Eyricka Lanvin, the mother of The House Lanvin on HBO Max’s show Legendary, can still recall how liberated she felt during her first walking competition in 2001. “I wore a wig, Nine West stilettos, and this body-hugging snakeskin dress,” she tells W. “I looked in the mirror and said, ‘I can’t, I will not go back to my past self.” Growing up in “deep” Brooklyn, Lanvin struggled against the confines of gender binaries in clothing. That is, until she finally stepped foot on the ballroom scene. “As a person who was figuring themselves out, it was tough. Guys wore guy clothing. Women wore women’s.” Now, as one of ballroom’s reigning queens, Eyricka Lanvin’s fashion choices are a direct reflection of how she’s feeling. “I am a comfortable, street-style girl. If I wake up and want to wear jeans and a baseball cap, I’ll do that. If I want to wear a pink jumpsuit and hoops, I’ll do that, too. What is gender? Follow your heart and wear what feels right.”
In the past five or so years, the term “genderless” has become the hottest buzzword in the fashion industry. Brands worldwide have applauded and embraced the shift, noting their customers’ shopping habits and, in turn, putting out collections and capsules that celebrate gender fluidity or aren’t relegated to the men’s/women’s section. But while this, frankly, elementary release from the binaries of womenswear and menswear spreads throughout fashion, I wonder: Where was the applause for queer and trans people who have been stepping outside of the fashion gender binary for centuries?
Take Philip I, Duke of Orléans, who famously rejected fashion binaries during his reign over France in the 17th century. While he’s certainly not the first person to wear clothes assigned to his gender identity, the queer royal wasn’t shy to express his feminine side in the royal courts. According to the biographer Christine Pevitt, the Duke was always “perfumed, bejeweled, and extravagantly clothed in lace and silk.” Like the Duke, wearing feminine clothing as a gay cis-man was never something that I shied away from. My closet is lined with women’s blouses and coats, and the distinction of what section they are usually found in at the store never mattered. To me, an uptick of “genderless” fashion brands is only a marketing tool that ultimately reduces the way LGBTQ+ people have expressed themselves for centuries to a mere trend.
I’d like to clarify that I’m no spokesperson for the LGBTQ+ community at large, nor do I intend to be. I am merely one of the many who find joy in wearing clothes and observing how clothes continue to change. And I don’t mean to naysay or gatekeep—I’d merely like to pay credit where credit is due.
Trans model Moon Mendoza has denounced the constrictions of gendered clothing since she was a child; The 5’ 8” Filipino-American appeared in downtown New York City donning skirts and dresses even before her transition. Each stride in her walk was like an echoing indication of someone who lived fully as themselves in clothing that pushed against society’s norms. Like Lanvin, she, too, believes gendered clothing is a thing of the past thanks to LGBTQ+ people. “Whether it’s menswear or womenswear, masculine or feminine, they’re all just labels,” she says with a tone in her voice that indicates she’s completely over it. “We should definitely celebrate straight people crossing the line. But, more importantly, celebrate clothing with no boundaries.”
One designer whose ethos has always aligned with breaking fashion’s gender binaries is Central Saint Martins graduate Patrick McDowell. Take his latest collection, “Catholic Fantasy” (which features a sheer crystal papal robe and long stockings galore). Debuting online earlier this spring, there is no distinction between menswear and womenswear in the line. But society’s gender norms still weigh heavily on the designer. “I’m still very conscious of how I dress being linked to how society sees the male figure,” he says. “I know I look fantastic in a mini skirt, but I don’t wear them often. I would, however, wear mini shorts without thinking twice despite the only difference being one extra seam. It’s preposterous when you think about it like that.”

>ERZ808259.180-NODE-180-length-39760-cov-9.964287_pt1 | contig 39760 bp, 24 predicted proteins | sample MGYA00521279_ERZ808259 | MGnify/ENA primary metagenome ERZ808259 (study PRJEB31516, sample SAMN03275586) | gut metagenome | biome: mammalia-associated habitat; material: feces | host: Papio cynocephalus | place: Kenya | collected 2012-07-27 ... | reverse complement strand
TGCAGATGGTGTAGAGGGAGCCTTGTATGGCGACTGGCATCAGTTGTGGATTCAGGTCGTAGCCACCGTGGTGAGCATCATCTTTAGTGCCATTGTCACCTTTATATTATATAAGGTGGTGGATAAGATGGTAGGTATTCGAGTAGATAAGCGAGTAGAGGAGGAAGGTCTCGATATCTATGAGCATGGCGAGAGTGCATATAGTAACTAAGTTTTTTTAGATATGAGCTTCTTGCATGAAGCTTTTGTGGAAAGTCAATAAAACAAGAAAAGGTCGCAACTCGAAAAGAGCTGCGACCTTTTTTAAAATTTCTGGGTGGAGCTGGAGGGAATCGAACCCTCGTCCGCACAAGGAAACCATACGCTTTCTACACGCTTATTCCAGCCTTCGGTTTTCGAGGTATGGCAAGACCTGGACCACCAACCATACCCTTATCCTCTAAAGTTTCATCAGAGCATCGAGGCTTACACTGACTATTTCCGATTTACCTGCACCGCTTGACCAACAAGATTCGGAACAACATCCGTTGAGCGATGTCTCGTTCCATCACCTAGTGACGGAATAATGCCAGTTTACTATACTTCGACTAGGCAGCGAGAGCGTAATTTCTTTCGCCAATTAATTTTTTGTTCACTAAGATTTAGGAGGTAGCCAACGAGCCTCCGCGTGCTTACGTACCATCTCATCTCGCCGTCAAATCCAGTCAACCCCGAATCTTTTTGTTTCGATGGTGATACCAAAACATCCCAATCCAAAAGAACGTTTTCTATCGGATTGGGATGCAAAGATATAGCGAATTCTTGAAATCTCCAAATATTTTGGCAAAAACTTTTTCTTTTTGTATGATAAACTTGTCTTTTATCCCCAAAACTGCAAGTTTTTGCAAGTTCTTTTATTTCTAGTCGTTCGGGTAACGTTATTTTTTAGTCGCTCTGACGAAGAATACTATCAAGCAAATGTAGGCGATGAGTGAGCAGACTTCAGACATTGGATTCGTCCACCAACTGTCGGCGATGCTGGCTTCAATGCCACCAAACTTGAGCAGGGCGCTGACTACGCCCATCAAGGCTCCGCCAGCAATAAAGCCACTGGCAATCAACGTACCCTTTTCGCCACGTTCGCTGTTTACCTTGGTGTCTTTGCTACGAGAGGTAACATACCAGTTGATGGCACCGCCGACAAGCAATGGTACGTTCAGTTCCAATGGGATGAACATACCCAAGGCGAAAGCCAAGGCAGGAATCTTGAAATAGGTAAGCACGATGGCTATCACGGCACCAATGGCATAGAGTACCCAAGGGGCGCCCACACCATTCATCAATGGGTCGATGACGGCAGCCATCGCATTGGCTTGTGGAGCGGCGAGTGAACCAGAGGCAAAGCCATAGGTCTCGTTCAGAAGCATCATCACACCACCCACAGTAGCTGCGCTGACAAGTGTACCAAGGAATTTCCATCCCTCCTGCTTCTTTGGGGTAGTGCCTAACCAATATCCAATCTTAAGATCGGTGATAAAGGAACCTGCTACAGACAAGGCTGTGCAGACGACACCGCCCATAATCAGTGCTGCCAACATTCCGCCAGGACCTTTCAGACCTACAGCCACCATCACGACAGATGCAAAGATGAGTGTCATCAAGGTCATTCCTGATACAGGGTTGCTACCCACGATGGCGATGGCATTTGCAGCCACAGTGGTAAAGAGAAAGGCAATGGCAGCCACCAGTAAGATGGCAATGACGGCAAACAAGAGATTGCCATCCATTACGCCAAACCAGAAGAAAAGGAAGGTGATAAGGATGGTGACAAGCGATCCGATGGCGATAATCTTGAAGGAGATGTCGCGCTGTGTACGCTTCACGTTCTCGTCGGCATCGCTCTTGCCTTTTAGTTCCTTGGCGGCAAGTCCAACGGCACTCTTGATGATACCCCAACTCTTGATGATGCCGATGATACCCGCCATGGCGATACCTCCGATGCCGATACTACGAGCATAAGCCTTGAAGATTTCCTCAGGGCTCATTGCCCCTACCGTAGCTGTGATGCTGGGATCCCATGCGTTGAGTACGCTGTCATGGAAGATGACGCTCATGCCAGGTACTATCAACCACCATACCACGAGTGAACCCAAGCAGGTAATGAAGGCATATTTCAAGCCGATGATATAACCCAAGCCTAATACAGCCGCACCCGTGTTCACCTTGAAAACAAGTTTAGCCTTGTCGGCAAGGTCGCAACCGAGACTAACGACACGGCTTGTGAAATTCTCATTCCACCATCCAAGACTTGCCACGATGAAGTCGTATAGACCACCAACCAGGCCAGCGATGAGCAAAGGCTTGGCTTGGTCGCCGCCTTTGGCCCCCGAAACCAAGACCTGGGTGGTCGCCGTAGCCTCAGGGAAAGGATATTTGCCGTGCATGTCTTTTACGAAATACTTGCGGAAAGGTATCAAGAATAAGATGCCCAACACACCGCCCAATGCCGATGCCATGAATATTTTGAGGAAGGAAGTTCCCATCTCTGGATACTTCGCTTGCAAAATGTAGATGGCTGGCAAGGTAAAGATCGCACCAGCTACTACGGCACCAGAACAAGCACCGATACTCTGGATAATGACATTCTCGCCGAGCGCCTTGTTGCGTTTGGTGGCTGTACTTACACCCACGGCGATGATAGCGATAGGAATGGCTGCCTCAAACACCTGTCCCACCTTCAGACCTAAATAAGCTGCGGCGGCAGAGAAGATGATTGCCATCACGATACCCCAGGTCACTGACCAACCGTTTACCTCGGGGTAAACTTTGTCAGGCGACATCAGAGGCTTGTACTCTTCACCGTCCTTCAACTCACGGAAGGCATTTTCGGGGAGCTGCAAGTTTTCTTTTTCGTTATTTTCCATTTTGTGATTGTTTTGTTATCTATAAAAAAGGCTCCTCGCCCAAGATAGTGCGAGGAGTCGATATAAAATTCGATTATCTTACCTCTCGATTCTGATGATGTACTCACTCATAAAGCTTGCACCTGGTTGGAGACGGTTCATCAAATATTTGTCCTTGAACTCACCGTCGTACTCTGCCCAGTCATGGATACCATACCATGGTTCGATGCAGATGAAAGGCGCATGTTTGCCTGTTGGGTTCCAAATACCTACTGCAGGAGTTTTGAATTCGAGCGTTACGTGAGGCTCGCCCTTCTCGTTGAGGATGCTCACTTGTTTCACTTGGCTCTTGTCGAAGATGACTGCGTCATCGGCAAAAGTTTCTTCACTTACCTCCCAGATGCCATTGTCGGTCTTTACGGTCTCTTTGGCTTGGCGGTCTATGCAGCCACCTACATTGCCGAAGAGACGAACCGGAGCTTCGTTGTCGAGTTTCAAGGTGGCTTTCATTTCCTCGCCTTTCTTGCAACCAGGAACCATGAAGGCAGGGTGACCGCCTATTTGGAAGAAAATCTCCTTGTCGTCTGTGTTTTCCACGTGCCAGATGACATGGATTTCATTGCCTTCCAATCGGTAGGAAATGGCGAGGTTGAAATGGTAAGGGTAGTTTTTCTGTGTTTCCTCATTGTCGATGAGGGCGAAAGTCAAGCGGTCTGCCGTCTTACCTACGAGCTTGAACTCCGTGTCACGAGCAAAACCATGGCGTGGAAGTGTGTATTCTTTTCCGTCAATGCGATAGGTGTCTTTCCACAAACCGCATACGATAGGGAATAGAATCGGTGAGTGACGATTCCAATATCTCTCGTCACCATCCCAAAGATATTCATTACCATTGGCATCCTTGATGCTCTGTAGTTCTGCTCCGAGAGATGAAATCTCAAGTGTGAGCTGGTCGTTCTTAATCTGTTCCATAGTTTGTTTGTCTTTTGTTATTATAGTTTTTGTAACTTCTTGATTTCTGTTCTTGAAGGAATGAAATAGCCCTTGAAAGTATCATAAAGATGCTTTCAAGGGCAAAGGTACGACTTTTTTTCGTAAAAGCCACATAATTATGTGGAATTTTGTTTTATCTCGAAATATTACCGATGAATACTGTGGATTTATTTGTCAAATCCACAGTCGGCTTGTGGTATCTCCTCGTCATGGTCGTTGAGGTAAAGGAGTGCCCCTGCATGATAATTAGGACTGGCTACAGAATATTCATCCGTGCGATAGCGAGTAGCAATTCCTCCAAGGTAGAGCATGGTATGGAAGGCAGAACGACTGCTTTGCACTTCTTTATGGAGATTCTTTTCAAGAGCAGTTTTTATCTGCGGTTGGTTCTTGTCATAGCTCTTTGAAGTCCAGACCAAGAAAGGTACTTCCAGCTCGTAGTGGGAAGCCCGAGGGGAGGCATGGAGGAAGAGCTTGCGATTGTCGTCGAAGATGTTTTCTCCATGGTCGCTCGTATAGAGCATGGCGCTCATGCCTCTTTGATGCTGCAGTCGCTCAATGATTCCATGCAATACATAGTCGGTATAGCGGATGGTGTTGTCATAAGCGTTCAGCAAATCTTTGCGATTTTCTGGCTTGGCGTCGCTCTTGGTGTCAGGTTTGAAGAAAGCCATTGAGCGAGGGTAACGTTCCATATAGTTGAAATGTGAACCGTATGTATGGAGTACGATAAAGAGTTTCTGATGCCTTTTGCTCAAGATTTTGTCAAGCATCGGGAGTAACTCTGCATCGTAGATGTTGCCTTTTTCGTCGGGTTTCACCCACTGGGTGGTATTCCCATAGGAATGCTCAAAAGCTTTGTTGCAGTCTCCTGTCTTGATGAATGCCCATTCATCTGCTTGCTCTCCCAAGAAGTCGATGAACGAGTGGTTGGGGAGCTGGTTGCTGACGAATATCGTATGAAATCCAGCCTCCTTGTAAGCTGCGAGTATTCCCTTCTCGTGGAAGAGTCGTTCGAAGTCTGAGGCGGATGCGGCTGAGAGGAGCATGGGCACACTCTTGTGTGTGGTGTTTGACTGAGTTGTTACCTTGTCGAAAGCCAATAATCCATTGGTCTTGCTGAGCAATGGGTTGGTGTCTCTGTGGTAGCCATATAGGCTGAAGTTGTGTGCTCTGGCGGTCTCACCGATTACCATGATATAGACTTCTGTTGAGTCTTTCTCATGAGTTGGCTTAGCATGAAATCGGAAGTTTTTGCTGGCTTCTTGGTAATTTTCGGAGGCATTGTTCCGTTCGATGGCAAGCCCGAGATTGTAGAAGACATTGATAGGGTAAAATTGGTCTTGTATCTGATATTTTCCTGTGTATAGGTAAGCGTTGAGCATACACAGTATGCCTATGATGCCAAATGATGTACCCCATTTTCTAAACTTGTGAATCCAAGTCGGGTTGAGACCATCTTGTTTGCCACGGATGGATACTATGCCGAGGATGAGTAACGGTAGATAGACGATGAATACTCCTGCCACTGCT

However, McDowell does maintain that pushing back on gender binaries in fashion can lead to a sense of liberation. According to the designer, crossing boundaries allows him to create his own path in life. “If I wasn’t queer, I’d be locked inside all of those terribly sad boxes that heteronormative people are lumbered, which would be such a dull way to live.”
This liberation is exactly what happened to Lanvin when she joined the Ball scene. In fact, Ball culture has always been a space where gender binaries in fashion cease to exist. Through all the shimmering glitter, tall wigs, and high stilettos, Ball culture was (and continues to be) a safe space for the LGBTQ+ community to express themselves in ways that the outside world couldn’t handle, especially during the 1980s when Ball’s roots were first planted. While the city slept, Black and Latinx members of the LGBTQ+ donned their finest, most flamboyant, clothes that were typically associated with the opposite of their gender. Once primed and pressed, attendees competed in several drag competitions and performances that alluded to a particular gender and social class. Not only did balls serve as a chance to get street cred, they also offered escapism—a chance for attendees to be themselves, choose their families, and live fully as themselves.
Whether it’s dukedom, underground societies, or designing, the LGBTQ+ community has always and continues to break down gender binaries in the fashion industry—not for marketing, but for survival. Kudos to “genderless” fashion for moving into the mainstream. But always remember: wear whatever feels right, and whatever the hell you want.
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